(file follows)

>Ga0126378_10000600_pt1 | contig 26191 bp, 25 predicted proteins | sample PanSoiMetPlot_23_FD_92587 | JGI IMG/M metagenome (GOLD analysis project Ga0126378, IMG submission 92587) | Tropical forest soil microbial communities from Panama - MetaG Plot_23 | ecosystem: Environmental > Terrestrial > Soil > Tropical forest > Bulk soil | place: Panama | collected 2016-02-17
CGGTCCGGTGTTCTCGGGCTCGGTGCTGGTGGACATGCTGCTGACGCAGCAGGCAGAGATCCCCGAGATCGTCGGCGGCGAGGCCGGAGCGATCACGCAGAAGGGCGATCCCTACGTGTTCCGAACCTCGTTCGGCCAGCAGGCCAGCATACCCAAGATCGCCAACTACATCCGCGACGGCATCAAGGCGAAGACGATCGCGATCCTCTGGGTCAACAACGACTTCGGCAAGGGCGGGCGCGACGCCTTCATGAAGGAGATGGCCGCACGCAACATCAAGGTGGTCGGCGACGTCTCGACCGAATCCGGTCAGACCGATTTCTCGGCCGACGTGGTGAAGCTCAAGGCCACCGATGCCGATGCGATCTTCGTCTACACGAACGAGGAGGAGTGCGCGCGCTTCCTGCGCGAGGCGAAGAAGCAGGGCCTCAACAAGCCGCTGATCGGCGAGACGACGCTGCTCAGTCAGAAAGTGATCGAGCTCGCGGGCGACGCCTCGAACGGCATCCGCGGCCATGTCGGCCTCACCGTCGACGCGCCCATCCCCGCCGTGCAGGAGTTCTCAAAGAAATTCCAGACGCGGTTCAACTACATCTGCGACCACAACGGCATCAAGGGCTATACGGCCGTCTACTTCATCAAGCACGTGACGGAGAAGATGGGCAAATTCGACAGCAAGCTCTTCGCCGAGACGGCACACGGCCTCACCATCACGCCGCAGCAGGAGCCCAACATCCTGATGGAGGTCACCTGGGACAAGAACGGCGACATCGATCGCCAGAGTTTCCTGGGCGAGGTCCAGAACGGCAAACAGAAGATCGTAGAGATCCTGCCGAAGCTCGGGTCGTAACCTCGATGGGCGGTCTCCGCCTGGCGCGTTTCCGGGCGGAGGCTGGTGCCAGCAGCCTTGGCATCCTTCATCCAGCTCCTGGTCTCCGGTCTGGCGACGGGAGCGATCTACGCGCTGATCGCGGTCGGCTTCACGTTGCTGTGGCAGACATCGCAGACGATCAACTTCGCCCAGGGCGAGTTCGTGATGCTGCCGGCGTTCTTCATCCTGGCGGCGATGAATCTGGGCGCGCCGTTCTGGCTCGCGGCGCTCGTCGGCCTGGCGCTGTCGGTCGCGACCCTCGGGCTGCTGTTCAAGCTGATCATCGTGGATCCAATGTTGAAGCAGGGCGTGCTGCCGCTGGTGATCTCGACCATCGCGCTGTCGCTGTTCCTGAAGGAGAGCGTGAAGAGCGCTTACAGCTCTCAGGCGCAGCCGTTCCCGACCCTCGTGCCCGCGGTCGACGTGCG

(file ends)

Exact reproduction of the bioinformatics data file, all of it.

>Ga0126378_10000600_pt1 | contig 26191 bp, 25 predicted proteins | sample PanSoiMetPlot_23_FD_92587 | JGI IMG/M metagenome (GOLD analysis project Ga0126378, IMG submission 92587) | Tropical forest soil microbial communities from Panama - MetaG Plot_23 | ecosystem: Environmental > Terrestrial > Soil > Tropical forest > Bulk soil | place: Panama | collected 2016-02-17
CGGTCCGGTGTTCTCGGGCTCGGTGCTGGTGGACATGCTGCTGACGCAGCAGGCAGAGATCCCCGAGATCGTCGGCGGCGAGGCCGGAGCGATCACGCAGAAGGGCGATCCCTACGTGTTCCGAACCTCGTTCGGCCAGCAGGCCAGCATACCCAAGATCGCCAACTACATCCGCGACGGCATCAAGGCGAAGACGATCGCGATCCTCTGGGTCAACAACGACTTCGGCAAGGGCGGGCGCGACGCCTTCATGAAGGAGATGGCCGCACGCAACATCAAGGTGGTCGGCGACGTCTCGACCGAATCCGGTCAGACCGATTTCTCGGCCGACGTGGTGAAGCTCAAGGCCACCGATGCCGATGCGATCTTCGTCTACACGAACGAGGAGGAGTGCGCGCGCTTCCTGCGCGAGGCGAAGAAGCAGGGCCTCAACAAGCCGCTGATCGGCGAGACGACGCTGCTCAGTCAGAAAGTGATCGAGCTCGCGGGCGACGCCTCGAACGGCATCCGCGGCCATGTCGGCCTCACCGTCGACGCGCCCATCCCCGCCGTGCAGGAGTTCTCAAAGAAATTCCAGACGCGGTTCAACTACATCTGCGACCACAACGGCATCAAGGGCTATACGGCCGTCTACTTCATCAAGCACGTGACGGAGAAGATGGGCAAATTCGACAGCAAGCTCTTCGCCGAGACGGCACACGGCCTCACCATCACGCCGCAGCAGGAGCCCAACATCCTGATGGAGGTCACCTGGGACAAGAACGGCGACATCGATCGCCAGAGTTTCCTGGGCGAGGTCCAGAACGGCAAACAGAAGATCGTAGAGATCCTGCCGAAGCTCGGGTCGTAACCTCGATGGGCGGTCTCCGCCTGGCGCGTTTCCGGGCGGAGGCTGGTGCCAGCAGCCTTGGCATCCTTCATCCAGCTCCTGGTCTCCGGTCTGGCGACGGGAGCGATCTACGCGCTGATCGCGGTCGGCTTCACGTTGCTGTGGCAGACATCGCAGACGATCAACTTCGCCCAGGGCGAGTTCGTGATGCTGCCGGCGTTCTTCATCCTGGCGGCGATGAATCTGGGCGCGCCGTTCTGGCTCGCGGCGCTCGTCGGCCTGGCGCTGTCGGTCGCGACCCTCGGGCTGCTGTTCAAGCTGATCATCGTGGATCCAATGTTGAAGCAGGGCGTGCTGCCGCTGGTGATCTCGACCATCGCGCTGTCGCTGTTCCTGAAGGAGAGCGTGAAGAGCGCTTACAGCTCTCAGGCGCAGCCGTTCCCGACCCTCGTGCCCGCGGTCGACGTGCG